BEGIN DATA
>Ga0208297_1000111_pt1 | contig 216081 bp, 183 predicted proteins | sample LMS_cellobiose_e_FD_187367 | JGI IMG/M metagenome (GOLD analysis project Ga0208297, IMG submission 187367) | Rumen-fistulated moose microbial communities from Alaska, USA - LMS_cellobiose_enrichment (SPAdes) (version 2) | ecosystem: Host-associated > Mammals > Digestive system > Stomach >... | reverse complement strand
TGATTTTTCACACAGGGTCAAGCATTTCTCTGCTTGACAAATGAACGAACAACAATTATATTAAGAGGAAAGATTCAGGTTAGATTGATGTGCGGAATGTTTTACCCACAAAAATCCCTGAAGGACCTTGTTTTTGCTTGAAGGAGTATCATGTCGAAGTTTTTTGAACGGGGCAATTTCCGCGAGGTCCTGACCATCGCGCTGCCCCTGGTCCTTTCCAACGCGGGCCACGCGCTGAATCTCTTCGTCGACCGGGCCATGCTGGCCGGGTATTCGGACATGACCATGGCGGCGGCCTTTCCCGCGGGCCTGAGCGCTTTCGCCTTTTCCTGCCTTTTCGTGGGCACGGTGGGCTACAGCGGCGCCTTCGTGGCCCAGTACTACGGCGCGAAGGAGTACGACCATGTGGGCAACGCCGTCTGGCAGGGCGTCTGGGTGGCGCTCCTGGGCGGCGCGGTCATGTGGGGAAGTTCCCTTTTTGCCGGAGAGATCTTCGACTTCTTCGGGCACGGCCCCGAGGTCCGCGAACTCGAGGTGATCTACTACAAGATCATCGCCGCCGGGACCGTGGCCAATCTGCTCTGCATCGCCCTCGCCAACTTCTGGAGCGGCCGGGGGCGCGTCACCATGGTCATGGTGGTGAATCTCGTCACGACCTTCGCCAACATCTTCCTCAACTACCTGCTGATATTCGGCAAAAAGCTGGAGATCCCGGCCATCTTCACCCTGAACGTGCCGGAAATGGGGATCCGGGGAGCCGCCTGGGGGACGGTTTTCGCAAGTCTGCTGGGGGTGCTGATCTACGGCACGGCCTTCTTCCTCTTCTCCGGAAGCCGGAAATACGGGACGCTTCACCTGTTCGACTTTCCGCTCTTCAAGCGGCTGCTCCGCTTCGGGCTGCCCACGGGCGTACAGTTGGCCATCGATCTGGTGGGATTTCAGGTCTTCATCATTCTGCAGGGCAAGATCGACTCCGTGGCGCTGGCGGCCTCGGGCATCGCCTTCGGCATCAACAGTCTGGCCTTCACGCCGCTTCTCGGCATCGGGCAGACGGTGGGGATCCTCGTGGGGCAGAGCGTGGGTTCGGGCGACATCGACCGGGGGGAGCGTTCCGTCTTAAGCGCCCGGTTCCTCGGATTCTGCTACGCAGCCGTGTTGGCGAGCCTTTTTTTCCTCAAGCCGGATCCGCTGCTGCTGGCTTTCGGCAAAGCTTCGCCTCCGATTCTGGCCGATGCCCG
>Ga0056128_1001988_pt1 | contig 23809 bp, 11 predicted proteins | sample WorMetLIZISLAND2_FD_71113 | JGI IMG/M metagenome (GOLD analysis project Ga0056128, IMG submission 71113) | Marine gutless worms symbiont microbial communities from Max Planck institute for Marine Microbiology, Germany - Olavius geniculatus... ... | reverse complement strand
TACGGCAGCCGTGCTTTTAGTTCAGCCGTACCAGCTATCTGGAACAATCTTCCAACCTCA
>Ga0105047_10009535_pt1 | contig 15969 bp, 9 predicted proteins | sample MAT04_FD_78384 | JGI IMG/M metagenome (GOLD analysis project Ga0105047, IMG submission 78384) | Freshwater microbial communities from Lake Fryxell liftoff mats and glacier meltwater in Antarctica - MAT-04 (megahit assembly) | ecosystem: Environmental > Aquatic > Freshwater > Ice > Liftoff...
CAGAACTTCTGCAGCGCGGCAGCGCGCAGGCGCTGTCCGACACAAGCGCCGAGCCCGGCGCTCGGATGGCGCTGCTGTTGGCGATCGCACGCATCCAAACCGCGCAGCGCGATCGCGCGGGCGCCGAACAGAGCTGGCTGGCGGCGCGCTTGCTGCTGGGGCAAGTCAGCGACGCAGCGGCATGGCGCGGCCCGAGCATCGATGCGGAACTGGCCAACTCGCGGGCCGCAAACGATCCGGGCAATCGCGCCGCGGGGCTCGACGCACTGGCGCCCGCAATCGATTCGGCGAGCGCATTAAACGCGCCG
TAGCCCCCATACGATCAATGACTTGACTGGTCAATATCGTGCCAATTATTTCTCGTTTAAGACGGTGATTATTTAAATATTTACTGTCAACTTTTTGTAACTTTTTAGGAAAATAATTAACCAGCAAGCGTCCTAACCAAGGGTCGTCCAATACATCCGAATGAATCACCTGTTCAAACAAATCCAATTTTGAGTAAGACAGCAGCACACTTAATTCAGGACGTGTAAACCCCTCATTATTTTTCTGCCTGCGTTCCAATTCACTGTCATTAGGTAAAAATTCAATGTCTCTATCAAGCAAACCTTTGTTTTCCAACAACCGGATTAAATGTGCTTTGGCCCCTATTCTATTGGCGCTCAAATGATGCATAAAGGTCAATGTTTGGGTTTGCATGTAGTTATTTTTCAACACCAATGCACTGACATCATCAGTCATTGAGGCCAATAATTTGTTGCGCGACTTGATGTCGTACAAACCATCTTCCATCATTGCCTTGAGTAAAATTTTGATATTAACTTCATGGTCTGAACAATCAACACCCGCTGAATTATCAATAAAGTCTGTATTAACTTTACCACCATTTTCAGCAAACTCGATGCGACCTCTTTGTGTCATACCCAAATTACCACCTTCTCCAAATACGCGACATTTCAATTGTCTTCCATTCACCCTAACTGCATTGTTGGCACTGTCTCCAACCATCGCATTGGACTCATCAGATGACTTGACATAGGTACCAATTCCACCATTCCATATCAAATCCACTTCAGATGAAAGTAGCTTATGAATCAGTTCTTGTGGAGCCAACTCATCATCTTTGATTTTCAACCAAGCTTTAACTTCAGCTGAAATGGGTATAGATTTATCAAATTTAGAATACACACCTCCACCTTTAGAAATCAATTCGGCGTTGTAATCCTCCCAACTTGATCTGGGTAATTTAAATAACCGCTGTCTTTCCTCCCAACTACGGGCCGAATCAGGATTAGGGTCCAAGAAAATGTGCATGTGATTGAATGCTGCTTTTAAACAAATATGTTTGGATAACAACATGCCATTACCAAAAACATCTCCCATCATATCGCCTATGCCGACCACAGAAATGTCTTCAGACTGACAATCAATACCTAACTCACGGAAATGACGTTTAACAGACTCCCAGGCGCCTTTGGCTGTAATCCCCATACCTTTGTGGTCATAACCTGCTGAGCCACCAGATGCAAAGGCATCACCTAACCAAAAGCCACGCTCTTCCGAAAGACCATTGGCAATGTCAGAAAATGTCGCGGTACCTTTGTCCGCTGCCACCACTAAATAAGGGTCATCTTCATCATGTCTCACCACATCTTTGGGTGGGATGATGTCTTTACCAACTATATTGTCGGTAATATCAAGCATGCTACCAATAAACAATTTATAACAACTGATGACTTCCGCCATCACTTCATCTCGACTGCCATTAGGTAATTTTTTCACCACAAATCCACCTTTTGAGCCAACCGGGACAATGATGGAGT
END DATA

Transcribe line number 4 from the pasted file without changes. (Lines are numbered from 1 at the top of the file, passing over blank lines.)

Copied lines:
TACGGCAGCCGTGCTTTTAGTTCAGCCGTACCAGCTATCTGGAACAATCTTCCAACCTCA